Drama's unhappy, and playing someone unhappy would make me unhappy, she told The Boston Globe in 1990. Ain't for me, honey.

She took a stab at series television with a sitcom, The Debbie Reynolds Show (1969), in which she played a wacky Lucy Ricardo-like wife who wanted to be a journalist like her husband. It lasted only one season. But she soon achieved a kind of immortality as the voice of Charlotte the selfless spider in the animated film version of E. B. White's children's classic Charlotte's Web (1973).

She had married Harry Karl, a wealthy shoe retailer, in 1960, but by the time they divorced in 1973, he had gambled away or otherwise misspent his fortune and hers. Ms. Reynolds set out to re-establish herself financially.

She headed to New York that year to make her Broadway debut in a revival of the 1920s musical Irene, for which she received a Tony Award nomination for best actress in a musical. In 1976, she had a short-lived one-woman Broadway show, Debbie. She made her last Broadway appearance in 1983, taking over the role originated by Lauren Bacall in the musical version of Woman of the Year. She later toured the country with stage shows including a new version of The Unsinkable Molly Brown.

She had taken her musical and comedy talents to Las Vegas as early as 1960 and became a fixture there in the 70s and 80s. She and her third husband, Richard Hamlett, a Virginia real estate developer, established their own hotel, casino and movie-memorabilia museum there. But there were financial problems, and the property had to be sold in the 90s.

A decade or so later, it looked as if Ms. Reynolds would finally find a permanent home for her Hollywood memorabilia museum, this time in Pigeon Forge, Tenn., the home of Dolly Parton's theme park, Dollywood. But that, too, fell through, and in 2011, a large portion of her collection was auctioned at the Paley Center in Beverly Hills.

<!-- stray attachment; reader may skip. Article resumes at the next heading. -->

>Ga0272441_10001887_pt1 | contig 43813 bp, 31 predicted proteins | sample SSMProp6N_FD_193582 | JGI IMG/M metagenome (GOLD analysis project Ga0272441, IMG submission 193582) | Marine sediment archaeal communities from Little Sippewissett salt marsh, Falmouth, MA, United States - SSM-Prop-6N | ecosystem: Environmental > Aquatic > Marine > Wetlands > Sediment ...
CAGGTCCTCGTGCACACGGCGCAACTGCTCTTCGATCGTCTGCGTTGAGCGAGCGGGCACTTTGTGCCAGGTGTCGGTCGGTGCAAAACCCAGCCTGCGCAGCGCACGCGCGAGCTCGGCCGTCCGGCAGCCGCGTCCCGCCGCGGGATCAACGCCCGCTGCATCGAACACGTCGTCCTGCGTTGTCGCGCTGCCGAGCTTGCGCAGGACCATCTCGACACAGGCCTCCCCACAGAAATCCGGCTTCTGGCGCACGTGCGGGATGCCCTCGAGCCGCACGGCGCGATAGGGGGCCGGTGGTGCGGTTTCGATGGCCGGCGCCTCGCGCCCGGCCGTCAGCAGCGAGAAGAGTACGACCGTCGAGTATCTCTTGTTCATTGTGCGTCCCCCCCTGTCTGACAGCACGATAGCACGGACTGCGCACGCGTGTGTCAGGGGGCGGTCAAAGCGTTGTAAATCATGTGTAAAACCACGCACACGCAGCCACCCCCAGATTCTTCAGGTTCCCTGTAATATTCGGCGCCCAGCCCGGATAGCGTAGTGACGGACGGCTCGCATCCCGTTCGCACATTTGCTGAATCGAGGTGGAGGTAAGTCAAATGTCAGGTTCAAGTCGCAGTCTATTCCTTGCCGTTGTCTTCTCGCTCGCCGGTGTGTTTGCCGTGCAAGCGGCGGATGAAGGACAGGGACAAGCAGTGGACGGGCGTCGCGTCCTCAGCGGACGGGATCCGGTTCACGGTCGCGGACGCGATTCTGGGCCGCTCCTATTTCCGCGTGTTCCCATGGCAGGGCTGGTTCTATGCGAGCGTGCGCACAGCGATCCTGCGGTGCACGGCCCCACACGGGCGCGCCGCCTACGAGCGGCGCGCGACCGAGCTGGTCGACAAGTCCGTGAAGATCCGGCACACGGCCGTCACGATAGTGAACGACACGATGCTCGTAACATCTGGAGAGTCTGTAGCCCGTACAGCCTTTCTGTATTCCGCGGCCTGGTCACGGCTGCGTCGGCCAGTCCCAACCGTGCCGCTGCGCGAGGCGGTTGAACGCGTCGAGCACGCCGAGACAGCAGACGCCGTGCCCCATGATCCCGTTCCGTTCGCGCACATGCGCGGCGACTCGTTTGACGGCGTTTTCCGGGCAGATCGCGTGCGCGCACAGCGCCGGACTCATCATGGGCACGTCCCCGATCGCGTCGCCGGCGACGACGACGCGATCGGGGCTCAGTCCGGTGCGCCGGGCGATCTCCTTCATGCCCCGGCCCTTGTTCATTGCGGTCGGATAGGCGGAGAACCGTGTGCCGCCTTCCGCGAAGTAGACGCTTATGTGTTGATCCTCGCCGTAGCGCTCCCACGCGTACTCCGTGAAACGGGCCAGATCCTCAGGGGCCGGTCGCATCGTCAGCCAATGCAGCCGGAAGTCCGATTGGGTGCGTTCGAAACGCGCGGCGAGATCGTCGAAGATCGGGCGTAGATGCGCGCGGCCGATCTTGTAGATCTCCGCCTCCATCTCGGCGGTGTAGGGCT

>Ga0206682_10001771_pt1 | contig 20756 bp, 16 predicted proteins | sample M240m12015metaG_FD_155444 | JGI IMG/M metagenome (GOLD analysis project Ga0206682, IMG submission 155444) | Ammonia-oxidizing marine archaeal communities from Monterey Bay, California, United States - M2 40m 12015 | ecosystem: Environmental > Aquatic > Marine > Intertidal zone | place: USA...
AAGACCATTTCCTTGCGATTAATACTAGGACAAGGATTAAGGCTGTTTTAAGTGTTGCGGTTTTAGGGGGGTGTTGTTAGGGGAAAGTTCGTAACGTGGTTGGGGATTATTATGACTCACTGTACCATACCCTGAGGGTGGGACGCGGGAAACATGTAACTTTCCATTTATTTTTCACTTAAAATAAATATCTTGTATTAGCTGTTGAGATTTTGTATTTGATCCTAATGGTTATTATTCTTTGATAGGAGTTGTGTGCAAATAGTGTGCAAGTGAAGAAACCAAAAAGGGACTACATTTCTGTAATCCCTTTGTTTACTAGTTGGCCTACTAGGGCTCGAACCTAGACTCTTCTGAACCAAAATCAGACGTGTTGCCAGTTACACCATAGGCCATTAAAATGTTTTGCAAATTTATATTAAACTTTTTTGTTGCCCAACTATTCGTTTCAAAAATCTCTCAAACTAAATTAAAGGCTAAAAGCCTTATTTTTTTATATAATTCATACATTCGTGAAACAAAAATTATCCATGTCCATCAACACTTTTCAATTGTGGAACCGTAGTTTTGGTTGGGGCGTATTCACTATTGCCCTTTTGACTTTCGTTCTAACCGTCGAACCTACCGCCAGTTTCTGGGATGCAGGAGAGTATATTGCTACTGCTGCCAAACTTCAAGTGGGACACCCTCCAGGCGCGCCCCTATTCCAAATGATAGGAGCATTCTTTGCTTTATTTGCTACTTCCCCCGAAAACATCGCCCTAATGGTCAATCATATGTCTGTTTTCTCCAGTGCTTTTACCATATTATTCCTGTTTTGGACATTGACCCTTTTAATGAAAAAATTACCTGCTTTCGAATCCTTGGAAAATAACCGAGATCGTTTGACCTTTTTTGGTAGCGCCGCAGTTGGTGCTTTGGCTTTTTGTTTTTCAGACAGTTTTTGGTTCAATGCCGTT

Two sales, the first in June and the second in December, took in a little more than $25 million, including $4.6 million for the dress Marilyn Monroe wore in the famous subway-grate scene in The Seven Year Itch.

For a while, Ms. Reynolds seemed to be better known as the mother of Ms. Fisher who shot to stardom as Princess Leia in the Star Wars movies and wrote semiautobiographical novels than as an actress or singer. Ms. Fisher's 1987 book, Postcards From the Edge, made into a film starring Meryl Streep and Shirley MacLaine, reflected the sometimes difficult relationship between her and her famous mother.

Ms. Reynolds's career took something of a back seat to her personal life when she married Mr. Hamlett in 1984, but they divorced 12 years later.

In 1996, Ms. Reynolds made an attention-getting big-screen comeback when Albert Brooks cast her as his often-clueless yet admirably self-possessed widowed mother in Mother. Her uncharacteristically low-key comic performance earned her a Golden Globe nomination, though not the Oscar nomination that many had predicted.

The next year, she played Kevin Kline's mother in the sexual-identity film comedy In & Out. And beginning in 1999, she won new fans with a recurring role on the NBC sitcom Will & Grace as Bobbi Adler, the Debra Messing character's gregarious, uninhibited mother, who had a tendency to burst into song (show tunes, of course).

Ms. Reynolds continued acting and doing voice work in both films and television into her late 70s. In 2013, she appeared as Liberace's strong-willed mother in the HBO movie Behind the Candelabra, with Michael Douglas as Liberace. She appears in the documentary Bright Lights: Starring Carrie Fisher and Debbie Reynolds, which was shown at the New York Film Festival in October, and of which her son, Mr. Fisher, is a producer.

She is survived by Mr. Fisher and a granddaughter, Billie Lourd.

Correction: December 30, 2016

An obituary in some editions on Thursday about the actress Debbie Reynolds misstated the occupation of Harry Karl, her second husband. He was a shoe retailer, not a shoe manufacturer. The obituary also referred imprecisely to Ms. Reynolds's role in the 1950 movie The Daughter of Rosie O'Grady. It was her first credited movie role, not her movie debut. (She had a small uncredited part in June Bride in 1948.)

Correction: January 27, 2017

An obituary in some editions on Dec. 29 and on Dec. 30 about the actress Debbie Reynolds misidentified her parents religion. They were members of the Church of the Nazarene, not Nazarene Baptists. The obituary also referred incorrectly in part to Ms. Reynolds's stage work after 1983. She did not tour with a production of Annie Get Your Gun.
Date: Thu March 9, 2017 � Filesize: 40.3kb, 114.5kbDimensions: 986 x 555 �
Keywords: Debbie Reynolds (1932-2016)